Acinipo was a city about 20 kilometers from Ronda, believed to have been founded by retired soldiers from the Roman legions more than 2,000 years ago. The remaining ruins include a Roman theater still in use today.

Some historians assert that Acinipo was created after the battle of Munda (45 BC), fought between the armies of Julius Caesar and the army of Pompey's two sons, Gnaeus and Sextus. To Caesar, Munda was supposed to be a mop-up action after Pompey's main forces were defeated in Greece. But Munda was no mop-up exercise. Tens of thousands of Romans were killed on both sides; there was no decisive victory for Caesar's armies; and one of Pompey's sons, Sextus, fled to fight another day as a famous rebel pirate against Caesar's successor, Augustus.

Some Spanish historians state that Munda is the Roman name for Ronda, where the battle of Munda may have been fought. According to Pliny, the battle of Munda was fought in Osuna, about 50 km north of Ronda in the province of Seville. But there is general agreement that Acinipo was created for retired veterans of Caesar's legions, while Arunda (Ronda) would be a separate Roman outpost, perhaps created before the Munda conflict for the veterans of Pompey's legions.

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Acinipo, Ronda, Spain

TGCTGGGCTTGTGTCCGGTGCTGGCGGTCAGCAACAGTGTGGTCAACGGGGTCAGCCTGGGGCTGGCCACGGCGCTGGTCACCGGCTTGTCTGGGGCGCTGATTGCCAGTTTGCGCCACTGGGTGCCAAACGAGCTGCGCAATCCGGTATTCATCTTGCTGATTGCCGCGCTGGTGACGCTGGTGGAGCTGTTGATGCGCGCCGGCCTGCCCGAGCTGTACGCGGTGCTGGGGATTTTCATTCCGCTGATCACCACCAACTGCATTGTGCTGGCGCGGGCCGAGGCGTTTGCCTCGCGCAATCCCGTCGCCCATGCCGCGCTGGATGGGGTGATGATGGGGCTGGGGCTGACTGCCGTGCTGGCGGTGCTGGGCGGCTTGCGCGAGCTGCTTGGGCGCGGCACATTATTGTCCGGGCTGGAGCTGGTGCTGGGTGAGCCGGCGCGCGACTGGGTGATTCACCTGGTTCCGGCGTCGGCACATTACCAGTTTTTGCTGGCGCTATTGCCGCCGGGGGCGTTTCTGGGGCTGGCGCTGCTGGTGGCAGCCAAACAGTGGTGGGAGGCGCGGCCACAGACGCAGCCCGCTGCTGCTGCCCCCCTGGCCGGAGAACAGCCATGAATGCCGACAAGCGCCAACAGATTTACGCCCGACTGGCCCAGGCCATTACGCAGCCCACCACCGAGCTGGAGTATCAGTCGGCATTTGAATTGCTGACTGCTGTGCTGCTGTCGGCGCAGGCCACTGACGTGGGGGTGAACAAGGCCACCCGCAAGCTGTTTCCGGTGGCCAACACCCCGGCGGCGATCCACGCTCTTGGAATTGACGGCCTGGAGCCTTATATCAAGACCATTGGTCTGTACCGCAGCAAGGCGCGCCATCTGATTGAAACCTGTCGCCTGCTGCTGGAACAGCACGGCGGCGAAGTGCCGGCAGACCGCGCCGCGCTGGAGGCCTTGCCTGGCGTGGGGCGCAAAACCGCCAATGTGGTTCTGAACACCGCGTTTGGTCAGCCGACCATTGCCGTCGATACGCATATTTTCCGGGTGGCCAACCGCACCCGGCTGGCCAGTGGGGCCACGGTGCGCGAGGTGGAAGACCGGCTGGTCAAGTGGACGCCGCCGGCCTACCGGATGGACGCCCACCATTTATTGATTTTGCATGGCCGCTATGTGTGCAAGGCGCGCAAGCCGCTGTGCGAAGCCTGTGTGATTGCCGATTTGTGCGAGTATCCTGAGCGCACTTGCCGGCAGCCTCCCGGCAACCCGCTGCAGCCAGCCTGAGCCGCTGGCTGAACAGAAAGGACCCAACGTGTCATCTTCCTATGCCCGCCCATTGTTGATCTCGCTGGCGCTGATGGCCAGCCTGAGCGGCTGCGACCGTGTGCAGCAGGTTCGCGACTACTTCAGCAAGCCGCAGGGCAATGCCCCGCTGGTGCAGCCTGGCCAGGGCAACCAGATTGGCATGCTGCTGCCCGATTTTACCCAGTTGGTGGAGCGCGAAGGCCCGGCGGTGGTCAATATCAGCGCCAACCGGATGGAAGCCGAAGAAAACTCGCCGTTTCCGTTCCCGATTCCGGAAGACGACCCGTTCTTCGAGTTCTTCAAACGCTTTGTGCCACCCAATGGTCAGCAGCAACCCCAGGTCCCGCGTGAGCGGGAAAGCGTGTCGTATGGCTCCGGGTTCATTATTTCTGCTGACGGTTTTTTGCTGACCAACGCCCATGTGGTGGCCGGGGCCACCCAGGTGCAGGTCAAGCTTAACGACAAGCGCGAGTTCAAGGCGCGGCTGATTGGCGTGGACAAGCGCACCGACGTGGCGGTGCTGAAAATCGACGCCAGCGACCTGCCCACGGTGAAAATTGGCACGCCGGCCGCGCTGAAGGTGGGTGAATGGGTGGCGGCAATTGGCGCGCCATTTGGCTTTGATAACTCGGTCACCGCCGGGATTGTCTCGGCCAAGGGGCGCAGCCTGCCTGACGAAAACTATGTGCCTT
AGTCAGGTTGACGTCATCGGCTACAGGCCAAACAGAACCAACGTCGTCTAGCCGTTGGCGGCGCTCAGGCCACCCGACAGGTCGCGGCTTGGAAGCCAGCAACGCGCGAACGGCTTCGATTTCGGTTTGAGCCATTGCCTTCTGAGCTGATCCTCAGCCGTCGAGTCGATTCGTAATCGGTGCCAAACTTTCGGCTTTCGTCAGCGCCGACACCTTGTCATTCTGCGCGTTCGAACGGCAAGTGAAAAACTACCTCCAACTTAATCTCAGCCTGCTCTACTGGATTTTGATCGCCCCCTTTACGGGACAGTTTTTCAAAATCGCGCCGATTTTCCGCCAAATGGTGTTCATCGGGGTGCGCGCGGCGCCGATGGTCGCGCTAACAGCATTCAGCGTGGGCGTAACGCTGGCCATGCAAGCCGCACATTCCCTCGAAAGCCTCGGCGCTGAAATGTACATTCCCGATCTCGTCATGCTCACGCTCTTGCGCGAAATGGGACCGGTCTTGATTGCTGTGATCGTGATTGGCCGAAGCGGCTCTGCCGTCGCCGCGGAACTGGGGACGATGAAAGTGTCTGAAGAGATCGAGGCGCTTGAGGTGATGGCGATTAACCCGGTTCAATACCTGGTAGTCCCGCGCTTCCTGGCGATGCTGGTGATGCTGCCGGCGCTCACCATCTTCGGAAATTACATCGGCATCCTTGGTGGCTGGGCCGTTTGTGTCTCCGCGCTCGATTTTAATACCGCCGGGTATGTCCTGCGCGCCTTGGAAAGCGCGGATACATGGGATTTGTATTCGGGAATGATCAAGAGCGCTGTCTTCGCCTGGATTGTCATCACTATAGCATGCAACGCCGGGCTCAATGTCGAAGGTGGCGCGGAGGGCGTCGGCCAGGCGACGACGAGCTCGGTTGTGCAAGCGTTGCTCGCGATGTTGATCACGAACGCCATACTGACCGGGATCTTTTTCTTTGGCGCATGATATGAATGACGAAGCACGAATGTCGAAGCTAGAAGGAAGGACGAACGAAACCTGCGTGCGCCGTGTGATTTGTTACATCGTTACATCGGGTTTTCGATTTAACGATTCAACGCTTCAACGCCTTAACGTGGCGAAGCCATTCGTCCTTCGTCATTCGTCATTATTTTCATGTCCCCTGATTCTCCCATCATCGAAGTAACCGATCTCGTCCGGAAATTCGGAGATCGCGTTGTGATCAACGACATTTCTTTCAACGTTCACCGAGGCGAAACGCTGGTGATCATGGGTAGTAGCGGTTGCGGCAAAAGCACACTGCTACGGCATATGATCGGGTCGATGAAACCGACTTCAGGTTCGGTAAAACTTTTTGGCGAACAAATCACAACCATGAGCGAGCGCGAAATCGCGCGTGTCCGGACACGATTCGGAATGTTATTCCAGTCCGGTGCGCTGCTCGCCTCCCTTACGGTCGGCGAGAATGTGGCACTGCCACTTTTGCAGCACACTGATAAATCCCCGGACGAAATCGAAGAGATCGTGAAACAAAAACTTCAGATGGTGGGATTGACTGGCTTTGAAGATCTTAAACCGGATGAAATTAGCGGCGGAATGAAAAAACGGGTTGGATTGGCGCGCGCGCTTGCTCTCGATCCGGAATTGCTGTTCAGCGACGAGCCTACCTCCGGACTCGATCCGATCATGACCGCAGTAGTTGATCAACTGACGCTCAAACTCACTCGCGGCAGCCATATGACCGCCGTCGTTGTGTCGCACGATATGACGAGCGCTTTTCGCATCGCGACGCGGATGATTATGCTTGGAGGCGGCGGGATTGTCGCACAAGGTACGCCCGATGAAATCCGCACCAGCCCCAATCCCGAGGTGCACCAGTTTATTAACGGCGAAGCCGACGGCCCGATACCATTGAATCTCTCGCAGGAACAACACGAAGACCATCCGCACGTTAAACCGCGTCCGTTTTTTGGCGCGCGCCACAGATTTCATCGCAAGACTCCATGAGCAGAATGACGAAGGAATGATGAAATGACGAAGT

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Founded: 45 BCE
Category: Prehistoric and archaeological sites in Spain

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en.wikipedia.org

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4.3/5 (based on Google user reviews)

User Reviews

Ralph Darvill (2 years ago)
One of the best ancient ruins I've seen...wonderful situation and you can let your mind wander back through the ages to what it was like in Roman times.
Steffen Leidicke (2 years ago)
On a clear day you can see why this settlement was the main city back in his days for this area. Beautiful.
Ryan Meskill (2 years ago)
It's completely worth the visit if you're already on your way, but I wouldn't go out of your way to get here. Something of a dramatic, if slightly precarious, drive up the hill to get here, with impressive views and a pretty theatre facade, but otherwise it's just a series of piles of rocks which look raked by some benevolent giant. There's clearly a lot of history here, just not much of it left, but I've also been spoiled by Pompeii and others, so chalk it up to that and take my review with a grain of Roman salt. Entry is free and so is parking, but pay attention to the opening hours.
Aksheeya Suresh (2 years ago)
A long walk, but the view from the hill top is lovely. The ruins maybe worth it (depending on how much you like archaeology). But it is a nice half our pitstop on the way to Ronda.
Nikki Parker (2 years ago)
Loved it! Incredible that it's free. Lovely man to greet you and tell you where to go. Nice parking area. And a toilet is available too. Fantastic views from the top. It's only 5-10 minutes walk from the car park. If you're not able to walk, you can see the main wall in the distance, from the car park.
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